Today, while walking through central Kazan, a Russian friend of mine pointed, with a cheeky grin, at a patch of weeds at the side of the road. Curious, I bent down for a closer look, and was more than a little surprised to recognize a certain iconic leaf: it wasn’t just weeds, it was weed!
He explained to me that the stuff grows all over the city, but that no-one ever harvests or smokes it, and that to do so wouldn’t produce any sort of high. I really couldn’t believe that cannabis was growing, quite visibly, in the streets of a major city in Russia, a country with strict anti-drug laws. Nor could I understand why smoking it wouldn’t yield any effects. I tried to enquire further, but the language barrier prevented me from understanding any fuller explanation.
When I got home, however, a bit of online research eventually shed some light on the situation. Cannabis does indeed grow wild (or, perhaps more accurately, feral) in much of Russia and other parts of the former USSR. However, from what I’ve gathered, the plants that grow here are of the species Cannabis ruderalis, while the two species smoked around the world are Cannabis sativa and Cannabis indica. Cannabis ruderalis contains much less THC (the chemical that produces a high) than its two cousins, and as such has no potential for recreational use. Instead, Cannabis ruderalis was historically cultivated for the production of hemp, not just in Russia but also in North America. During the 1960s and 1970s, the Soviet Union was the world’s largest producer of hemp, and cannabis had been cultivated for this purpose in the region for thousands of years. It is thought that these plants growing freely in Russia today are remnants of the once-lucrative hemp industry. Similarly, feral Cannabis ruderalis plants do grow across the Midwestern USA. However, since cultivation of cannabis for any purpose has been banned in the US since the early twentieth century, the American government has gone to great lengths to eradicate any free-growing plants, hence them being less prominent than in Russia, where the authorities seem to have a more pragmatic attitude.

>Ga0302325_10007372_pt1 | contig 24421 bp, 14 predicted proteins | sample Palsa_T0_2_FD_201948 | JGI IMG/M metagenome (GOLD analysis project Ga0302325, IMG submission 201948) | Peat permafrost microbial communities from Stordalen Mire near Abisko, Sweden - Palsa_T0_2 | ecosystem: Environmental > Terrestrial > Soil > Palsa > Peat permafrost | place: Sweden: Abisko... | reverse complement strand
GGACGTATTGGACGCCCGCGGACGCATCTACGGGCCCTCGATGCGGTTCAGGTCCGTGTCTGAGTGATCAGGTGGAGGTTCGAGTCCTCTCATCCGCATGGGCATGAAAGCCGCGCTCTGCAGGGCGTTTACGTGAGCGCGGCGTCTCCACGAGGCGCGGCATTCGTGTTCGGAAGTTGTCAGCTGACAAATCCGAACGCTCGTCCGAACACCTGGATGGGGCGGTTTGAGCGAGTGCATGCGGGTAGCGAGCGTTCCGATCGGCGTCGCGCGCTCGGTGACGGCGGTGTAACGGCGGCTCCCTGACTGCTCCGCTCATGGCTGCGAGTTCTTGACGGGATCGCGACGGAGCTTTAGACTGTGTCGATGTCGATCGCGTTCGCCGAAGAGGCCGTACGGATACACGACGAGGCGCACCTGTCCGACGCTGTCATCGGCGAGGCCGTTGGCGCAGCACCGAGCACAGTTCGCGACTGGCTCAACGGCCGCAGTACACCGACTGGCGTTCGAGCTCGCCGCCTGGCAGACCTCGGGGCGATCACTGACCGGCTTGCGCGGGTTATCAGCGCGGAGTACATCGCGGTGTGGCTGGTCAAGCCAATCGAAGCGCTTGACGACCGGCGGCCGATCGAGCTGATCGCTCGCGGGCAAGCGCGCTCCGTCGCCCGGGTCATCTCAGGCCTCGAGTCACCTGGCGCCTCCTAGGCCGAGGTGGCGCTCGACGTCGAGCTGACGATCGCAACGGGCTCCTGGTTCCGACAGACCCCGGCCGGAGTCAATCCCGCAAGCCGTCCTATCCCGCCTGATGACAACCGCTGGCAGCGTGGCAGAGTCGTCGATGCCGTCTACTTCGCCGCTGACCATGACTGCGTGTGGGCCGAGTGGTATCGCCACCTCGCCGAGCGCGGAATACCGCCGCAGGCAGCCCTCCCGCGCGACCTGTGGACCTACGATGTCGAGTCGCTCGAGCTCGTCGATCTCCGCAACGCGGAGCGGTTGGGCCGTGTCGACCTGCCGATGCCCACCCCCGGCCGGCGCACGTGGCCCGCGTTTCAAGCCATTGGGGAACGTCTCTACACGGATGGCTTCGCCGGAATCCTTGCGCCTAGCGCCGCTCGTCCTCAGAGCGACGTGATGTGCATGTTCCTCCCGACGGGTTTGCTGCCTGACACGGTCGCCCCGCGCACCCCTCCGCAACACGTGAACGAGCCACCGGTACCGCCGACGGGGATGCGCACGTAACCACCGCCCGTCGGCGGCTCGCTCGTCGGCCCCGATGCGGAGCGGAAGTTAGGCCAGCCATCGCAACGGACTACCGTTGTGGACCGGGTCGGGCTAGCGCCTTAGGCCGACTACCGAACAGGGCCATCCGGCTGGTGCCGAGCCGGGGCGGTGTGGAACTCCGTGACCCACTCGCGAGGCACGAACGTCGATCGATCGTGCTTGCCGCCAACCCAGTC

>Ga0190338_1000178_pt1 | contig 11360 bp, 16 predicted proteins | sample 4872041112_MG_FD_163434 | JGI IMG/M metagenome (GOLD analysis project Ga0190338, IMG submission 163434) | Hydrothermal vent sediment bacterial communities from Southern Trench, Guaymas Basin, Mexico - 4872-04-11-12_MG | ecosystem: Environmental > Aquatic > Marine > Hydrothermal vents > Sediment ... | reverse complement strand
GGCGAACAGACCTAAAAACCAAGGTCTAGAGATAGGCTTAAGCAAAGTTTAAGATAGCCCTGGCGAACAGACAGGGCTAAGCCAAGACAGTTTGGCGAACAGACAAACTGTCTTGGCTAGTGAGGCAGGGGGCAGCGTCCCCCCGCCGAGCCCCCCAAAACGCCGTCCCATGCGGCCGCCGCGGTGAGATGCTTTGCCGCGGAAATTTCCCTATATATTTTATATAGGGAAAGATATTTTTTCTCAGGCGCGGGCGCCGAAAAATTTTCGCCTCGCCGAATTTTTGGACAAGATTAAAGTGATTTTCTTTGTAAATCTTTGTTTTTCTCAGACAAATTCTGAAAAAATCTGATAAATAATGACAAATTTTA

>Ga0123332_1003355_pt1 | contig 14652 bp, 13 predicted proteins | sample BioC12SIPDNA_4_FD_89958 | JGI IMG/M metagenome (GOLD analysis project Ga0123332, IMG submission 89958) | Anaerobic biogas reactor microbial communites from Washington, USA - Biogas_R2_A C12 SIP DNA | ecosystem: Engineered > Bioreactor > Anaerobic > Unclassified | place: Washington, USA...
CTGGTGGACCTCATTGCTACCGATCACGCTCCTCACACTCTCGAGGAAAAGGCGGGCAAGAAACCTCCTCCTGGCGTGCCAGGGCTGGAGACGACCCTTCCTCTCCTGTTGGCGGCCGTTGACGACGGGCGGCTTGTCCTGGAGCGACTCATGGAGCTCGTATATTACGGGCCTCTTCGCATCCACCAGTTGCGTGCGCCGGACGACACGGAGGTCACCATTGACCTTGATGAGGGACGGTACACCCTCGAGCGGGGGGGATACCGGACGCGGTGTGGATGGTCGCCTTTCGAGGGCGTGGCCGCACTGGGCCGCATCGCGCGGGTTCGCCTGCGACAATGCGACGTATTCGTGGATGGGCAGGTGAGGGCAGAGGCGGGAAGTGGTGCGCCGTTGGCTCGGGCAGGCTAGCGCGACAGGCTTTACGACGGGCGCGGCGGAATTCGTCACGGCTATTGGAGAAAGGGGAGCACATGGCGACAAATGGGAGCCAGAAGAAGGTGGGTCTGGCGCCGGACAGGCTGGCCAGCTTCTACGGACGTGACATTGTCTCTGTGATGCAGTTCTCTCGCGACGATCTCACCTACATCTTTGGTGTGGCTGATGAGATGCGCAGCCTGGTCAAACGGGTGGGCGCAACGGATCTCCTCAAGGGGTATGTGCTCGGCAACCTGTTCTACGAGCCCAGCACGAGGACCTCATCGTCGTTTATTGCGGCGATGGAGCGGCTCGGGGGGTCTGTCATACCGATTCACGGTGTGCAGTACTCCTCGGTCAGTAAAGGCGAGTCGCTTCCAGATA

So it turns out that these plants are not the same cannabis that can be smoked, but that does not make it any less surreal to see them growing in the streets. It really serves to remind me that I really am not in northwestern Europe anymore. Furthermore, it serves to emphasize that Tatarstan’s links with Asia and the Middle East are not just cultural, but also geographical, ecological and climatic: cannabis growing in the streets is something one would expect in Afghanistan more than in Russia.
|Look carefully and you'll see that all the plants along the edge are cannabis.|